Service Learning In Online Courses

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Dr. Jean Strait, Hamline University presentation for Minnesota Campus Compact webinar on service-learning in online courses

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Service Learning In Online Courses

  1. 1. Service-Learning in Online Courses Minnesota Campus Compact Webinar: February 9, 2010
  2. 2. How are faculty currently using s-l online? <ul><li>Multiple Pathways for integration </li></ul><ul><ul><li>Individual students create an action and implementation plan with a local community partner </li></ul></ul><ul><ul><li>Instructor and community partner joint plan for all students in the same course </li></ul></ul>
  3. 3. Pathway 1- Individual partnership <ul><li>Students investigate course content and make personal linkage to local community partner </li></ul><ul><ul><li>Link course skills to community need </li></ul></ul><ul><ul><li>Create an individualized action plan and log </li></ul></ul><ul><ul><li>Create measurements to see effectiveness </li></ul></ul>
  4. 4. Benefits of model 1 <ul><li>Students have to link the content to the community </li></ul><ul><li>Multiple issues are addressed </li></ul><ul><li>Multiple communities have impact </li></ul>
  5. 5. Challenges <ul><li>With 30-40 students in a class, how can a faculty member keep track of 30-40 community partners? </li></ul><ul><li>Does the community partner have access to the course, instructor, and university providing the course? </li></ul>
  6. 6. Potential Solutions <ul><li>Consider assigning students to work in small group teams of 5-6 with a community partner </li></ul><ul><li>Have an area on the on-line course structure where community partners can meet/discuss with each other and the instructor </li></ul>
  7. 7. At the University Level… <ul><li>Work with your CBL office when planning </li></ul><ul><li>Survey students to determine previous experience with s-l/CBL </li></ul>
  8. 8. Pathway 2: Faculty and Community design <ul><li>Faculty and community partner match course content with the community partner need </li></ul><ul><ul><li>All students work with ONE community site </li></ul></ul><ul><ul><li>Students may work on different projects or needs at the same site </li></ul></ul>
  9. 9. Benefits <ul><li>Instructor and community partner offer similar experience for all students in a course. </li></ul><ul><li>Larger group of students can have a greater impact on one community partner vs. “drive-by” with multiple sites. </li></ul>
  10. 10. Challenges <ul><li>With distance learning, it is very difficult to have students in the same geographic location with one community partner. </li></ul><ul><li>Like f-t-f service learning, 30-40 students will overwhelm a community partner. </li></ul>
  11. 11. What types of service are students engaging in? <ul><li>Early on (2003) models used separate place-based volunteering at individual community partner sites. </li></ul><ul><li>Later models (2006) began using the community-based research model. </li></ul><ul><ul><li>Here, students, instructors and community partners co-create both the experience and assessment measures </li></ul></ul>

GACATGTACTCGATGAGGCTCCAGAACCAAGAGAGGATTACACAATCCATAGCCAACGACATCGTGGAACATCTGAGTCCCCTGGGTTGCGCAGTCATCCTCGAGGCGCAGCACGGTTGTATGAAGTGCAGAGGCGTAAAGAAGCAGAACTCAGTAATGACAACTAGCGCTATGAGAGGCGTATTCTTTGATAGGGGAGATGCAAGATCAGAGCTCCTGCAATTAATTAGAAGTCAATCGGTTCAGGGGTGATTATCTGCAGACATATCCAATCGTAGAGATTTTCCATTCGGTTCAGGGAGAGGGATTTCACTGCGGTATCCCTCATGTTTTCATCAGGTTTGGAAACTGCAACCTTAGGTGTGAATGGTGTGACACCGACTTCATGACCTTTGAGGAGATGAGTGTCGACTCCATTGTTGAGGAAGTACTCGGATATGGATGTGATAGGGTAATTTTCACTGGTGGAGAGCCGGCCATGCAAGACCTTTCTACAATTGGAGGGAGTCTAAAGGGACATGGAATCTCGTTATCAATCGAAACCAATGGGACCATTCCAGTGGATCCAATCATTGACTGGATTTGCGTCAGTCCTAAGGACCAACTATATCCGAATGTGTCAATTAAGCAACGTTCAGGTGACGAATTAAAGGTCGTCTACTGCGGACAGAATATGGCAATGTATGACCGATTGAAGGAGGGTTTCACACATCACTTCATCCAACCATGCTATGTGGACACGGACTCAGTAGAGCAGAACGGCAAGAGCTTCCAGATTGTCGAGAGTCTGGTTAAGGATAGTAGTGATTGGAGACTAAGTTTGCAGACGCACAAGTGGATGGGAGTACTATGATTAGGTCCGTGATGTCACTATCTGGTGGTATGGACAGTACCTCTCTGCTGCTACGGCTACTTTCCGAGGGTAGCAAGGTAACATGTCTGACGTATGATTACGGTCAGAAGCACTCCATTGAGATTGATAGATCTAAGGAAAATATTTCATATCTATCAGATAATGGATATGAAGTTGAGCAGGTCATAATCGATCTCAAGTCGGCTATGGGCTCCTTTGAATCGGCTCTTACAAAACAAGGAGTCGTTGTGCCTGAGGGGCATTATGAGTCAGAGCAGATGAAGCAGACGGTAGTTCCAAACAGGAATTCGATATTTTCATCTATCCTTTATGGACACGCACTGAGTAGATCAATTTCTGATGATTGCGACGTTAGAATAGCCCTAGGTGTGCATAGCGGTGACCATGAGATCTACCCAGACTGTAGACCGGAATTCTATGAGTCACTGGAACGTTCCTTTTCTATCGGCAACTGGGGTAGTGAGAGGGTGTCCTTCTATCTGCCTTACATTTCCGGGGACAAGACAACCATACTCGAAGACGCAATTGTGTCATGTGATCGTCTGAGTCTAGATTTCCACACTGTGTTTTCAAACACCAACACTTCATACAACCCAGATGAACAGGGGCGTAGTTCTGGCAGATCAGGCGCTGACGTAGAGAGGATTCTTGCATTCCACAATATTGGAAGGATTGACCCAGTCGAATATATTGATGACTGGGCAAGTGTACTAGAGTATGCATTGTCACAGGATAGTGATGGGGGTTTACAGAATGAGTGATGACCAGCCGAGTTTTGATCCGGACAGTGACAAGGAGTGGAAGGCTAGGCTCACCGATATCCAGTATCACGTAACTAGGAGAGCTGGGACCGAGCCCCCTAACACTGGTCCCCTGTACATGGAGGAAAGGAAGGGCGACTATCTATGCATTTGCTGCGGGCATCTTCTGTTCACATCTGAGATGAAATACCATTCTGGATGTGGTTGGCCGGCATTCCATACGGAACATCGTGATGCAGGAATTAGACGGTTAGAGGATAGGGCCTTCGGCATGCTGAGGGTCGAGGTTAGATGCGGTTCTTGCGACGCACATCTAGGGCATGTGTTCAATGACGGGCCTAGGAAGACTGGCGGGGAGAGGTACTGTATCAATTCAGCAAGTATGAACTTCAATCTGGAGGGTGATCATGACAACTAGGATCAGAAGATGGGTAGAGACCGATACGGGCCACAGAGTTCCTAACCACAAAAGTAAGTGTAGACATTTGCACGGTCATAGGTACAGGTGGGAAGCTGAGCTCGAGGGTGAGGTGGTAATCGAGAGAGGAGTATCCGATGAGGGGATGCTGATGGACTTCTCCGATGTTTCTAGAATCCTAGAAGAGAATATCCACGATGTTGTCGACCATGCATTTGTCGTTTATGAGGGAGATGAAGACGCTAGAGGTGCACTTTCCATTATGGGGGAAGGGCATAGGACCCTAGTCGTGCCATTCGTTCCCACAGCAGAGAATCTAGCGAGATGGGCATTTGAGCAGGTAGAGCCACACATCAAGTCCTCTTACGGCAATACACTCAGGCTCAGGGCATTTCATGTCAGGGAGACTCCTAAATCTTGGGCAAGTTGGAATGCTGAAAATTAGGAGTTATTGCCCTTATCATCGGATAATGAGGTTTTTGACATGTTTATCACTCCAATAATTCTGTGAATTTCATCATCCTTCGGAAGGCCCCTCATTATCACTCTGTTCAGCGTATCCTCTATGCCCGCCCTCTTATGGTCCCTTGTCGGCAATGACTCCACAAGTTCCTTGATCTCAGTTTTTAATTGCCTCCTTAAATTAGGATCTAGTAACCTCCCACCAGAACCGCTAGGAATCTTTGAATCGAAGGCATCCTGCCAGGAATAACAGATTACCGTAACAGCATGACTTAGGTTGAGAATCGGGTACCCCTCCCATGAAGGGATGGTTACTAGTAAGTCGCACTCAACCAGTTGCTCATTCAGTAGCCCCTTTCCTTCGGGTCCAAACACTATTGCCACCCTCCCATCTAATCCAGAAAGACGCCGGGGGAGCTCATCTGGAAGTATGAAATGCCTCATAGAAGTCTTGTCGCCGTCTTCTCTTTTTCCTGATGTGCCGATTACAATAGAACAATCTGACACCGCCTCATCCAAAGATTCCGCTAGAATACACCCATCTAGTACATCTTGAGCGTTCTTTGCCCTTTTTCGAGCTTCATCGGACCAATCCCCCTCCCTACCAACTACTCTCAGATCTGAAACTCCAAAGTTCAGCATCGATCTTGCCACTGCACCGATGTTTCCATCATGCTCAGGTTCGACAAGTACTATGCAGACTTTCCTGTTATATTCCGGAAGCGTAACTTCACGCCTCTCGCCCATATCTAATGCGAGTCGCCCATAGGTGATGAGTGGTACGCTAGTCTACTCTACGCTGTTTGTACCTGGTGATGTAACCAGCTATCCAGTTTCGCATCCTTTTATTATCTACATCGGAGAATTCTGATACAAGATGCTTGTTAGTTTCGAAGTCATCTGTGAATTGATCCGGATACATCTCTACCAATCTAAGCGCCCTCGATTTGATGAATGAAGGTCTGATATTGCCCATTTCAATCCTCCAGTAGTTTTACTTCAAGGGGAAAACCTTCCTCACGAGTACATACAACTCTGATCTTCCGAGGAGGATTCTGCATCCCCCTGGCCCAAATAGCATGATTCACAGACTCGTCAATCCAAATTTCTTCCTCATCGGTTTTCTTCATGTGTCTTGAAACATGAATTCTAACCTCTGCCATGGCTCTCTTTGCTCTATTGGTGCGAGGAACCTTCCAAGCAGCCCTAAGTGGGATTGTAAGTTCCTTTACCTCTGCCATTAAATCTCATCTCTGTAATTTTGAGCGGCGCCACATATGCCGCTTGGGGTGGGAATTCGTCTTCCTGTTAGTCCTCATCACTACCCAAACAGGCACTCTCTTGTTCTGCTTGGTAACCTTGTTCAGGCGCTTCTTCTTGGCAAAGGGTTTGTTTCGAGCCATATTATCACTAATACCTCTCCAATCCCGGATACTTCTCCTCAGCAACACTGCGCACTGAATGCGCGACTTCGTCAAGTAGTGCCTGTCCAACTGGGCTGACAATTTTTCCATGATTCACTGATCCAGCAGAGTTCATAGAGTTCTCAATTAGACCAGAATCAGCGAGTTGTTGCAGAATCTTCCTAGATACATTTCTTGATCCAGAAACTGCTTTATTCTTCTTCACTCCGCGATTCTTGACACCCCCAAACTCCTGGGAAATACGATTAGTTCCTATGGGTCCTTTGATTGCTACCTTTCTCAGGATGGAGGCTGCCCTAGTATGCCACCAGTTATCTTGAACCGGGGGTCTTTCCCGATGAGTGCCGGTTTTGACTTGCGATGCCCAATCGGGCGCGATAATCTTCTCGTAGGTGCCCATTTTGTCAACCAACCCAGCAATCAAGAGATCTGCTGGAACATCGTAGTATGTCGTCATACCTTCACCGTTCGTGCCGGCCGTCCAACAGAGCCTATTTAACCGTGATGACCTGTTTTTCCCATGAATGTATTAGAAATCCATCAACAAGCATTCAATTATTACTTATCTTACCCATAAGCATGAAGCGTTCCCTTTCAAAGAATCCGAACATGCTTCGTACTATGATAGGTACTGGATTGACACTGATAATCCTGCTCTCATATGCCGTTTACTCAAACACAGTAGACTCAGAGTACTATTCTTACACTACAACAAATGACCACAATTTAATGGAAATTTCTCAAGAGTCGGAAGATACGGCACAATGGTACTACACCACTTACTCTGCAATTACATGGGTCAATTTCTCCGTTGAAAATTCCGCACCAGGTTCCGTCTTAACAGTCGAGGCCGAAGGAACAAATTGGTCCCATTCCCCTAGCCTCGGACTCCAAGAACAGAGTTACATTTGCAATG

12. 12. My examples <ul><li>Bemidji State University—students chose individual partners and plan—most students were spread throughout the state of Minnesota. </li></ul><ul><li>Hamline—students worked with one community partner—most students were local commuters </li></ul>
  13. 13. Current Model—Hamline University Each One, Teach One <ul><li>LEAD based not course based </li></ul><ul><li>Goal: Keep middle school students IN school </li></ul><ul><li>Hamline students work with New Orleans middle school students on-line for an academic year. </li></ul><ul><li>Hamline students travel to New Orleans for face-to-face work 2-3 times per year and stay in the project for 2-3 years on average. </li></ul>
  14. 14. What opportunities could online s-l create? <ul><li>International </li></ul><ul><li>Rural </li></ul><ul><li>Areas without an institution of Higher ed. </li></ul>
  15. 15. What are the next steps for online s-l? <ul><li>Tools </li></ul><ul><ul><li>Cell phones </li></ul></ul><ul><ul><li>Twitter </li></ul></ul><ul><ul><li>blue tooth </li></ul></ul><ul><ul><li>Holograms?? </li></ul></ul>
  16. 16. What are the next steps for online s-l? <ul><li>Building capacity </li></ul><ul><ul><li>Experiment with variations on current models </li></ul></ul><ul><ul><li>Collective group to gather and disseminate research </li></ul></ul><ul><ul><li>Mentoring teams to create new models, research, and tiered levels of service-learning. </li></ul></ul>
  17. 17. What are the next steps for online s-l? <ul><li>Sharing resources across institutions/community partners </li></ul><ul><li>Sharing resources within stakeholder groups </li></ul><ul><ul><li>MCC </li></ul></ul><ul><ul><li>AACU </li></ul></ul><ul><ul><li>NYLC </li></ul></ul>
  18. 18. What are the next steps for online s-l? <ul><li>What do you think the next steps are or should be? </li></ul><ul><li>Where’s the research evidence for effective online </li></ul><ul><li>service-learning? </li></ul><ul><li>How can online service-learning create transformational change in the community? </li></ul>

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